• james says:

          it was indeed a virus. glad to know.

          • Thomas says:

            What makes you say it was a virus? It’s actually extremely unlikely that you would have been infected by actual malware. What did the anti-virus software find?

          • james says:

            Heuristics.Phishing.Email.SpoofedDomain found by ClamXav

          • Thomas says:

            That’s not actually malware. That’s a potential phishing e-mail, but could also be a false positive. Even if it were a real phishing e-mail, it wouldn’t affect your Mac in any way… it would just be an attempt to get you to click a bad link and then provide some kind of personal information (probably an account password) on a phishing site.

            Hopefully you didn’t allow ClamXav to remove it! If you did, that may have screwed up your mailboxes. See:

            How to remove infected files

          • james says:

            I don’t believe its an actual phishing email, because the redirects are exactly what’s going on. I haven’t had time to deal with it today, but what happens: when you click on a link, a second safari window pops up with offers.alibaba or ali.express.

          • Thomas says:

            That item ClamXav detected, whether it was actually a phishing e-mail or not, is definitely not the cause of that problem. See the link I gave you previously:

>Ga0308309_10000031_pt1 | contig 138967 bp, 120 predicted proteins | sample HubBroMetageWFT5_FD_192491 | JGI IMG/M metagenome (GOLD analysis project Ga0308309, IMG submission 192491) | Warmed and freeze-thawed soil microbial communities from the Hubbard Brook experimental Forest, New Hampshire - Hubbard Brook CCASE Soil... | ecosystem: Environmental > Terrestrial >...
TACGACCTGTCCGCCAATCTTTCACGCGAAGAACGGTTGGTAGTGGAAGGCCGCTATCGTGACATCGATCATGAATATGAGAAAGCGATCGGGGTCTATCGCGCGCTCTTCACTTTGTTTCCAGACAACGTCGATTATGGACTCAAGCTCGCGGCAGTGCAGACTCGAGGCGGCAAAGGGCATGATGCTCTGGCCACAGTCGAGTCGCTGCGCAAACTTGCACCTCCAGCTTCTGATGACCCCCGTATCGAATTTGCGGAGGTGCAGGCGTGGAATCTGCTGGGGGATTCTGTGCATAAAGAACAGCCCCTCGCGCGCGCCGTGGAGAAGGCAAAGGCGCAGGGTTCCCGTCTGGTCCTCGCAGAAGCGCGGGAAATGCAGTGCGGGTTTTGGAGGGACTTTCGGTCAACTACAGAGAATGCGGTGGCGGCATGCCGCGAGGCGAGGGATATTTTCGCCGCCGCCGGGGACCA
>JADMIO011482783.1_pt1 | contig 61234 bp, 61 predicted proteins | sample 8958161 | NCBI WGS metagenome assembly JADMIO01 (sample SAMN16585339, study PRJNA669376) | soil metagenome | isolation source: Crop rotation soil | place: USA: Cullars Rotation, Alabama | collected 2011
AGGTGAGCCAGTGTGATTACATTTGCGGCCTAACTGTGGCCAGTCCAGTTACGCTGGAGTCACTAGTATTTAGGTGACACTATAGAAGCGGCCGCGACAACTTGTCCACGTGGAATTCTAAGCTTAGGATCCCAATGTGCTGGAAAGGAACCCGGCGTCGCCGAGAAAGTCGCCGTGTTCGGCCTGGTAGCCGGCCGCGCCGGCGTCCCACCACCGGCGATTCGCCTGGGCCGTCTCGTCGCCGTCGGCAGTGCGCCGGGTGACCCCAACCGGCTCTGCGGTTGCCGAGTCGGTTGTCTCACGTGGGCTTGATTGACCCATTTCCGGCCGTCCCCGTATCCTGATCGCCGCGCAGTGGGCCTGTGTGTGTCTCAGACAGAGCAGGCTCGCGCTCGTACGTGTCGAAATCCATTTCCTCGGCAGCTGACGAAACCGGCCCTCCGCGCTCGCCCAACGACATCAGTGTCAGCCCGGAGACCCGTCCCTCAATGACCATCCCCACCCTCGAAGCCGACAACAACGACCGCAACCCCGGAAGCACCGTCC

http://www.adwaremedic.com/kb/unsolved.php

            My guess would be that this might be caused by a hacked network, as mentioned near the bottom of that page.

    • james says:

      Yep, you were right. ISP confirmed Hacked network

  • mach672 says:

    I clicked the update button on Adware Medic and saw, “AdwareMedic.dmg” Is the dmg extension correct? Just making sure this is indeed yours. Thanks much, Thomas.

    • Thomas says:

      That sounds like the original download. The auto-update mechanism shouldn’t leave any files behind, it will all be very transparent.

  • Tim says:

    ClamXav is now a paid commercial app. Free version no longer available. $29.95 according to Mark’s updated website.

    • Al Varnell says:

      True, but it was previously “donation-ware” and not truly free. Anybody that previously donated (which apparently most users did) can get a free update by providing proof of donation (normally name and e-mail address). And there is currently a limited time “Launch Promo” in effect for everybody else at 25% off or 22.46 USD.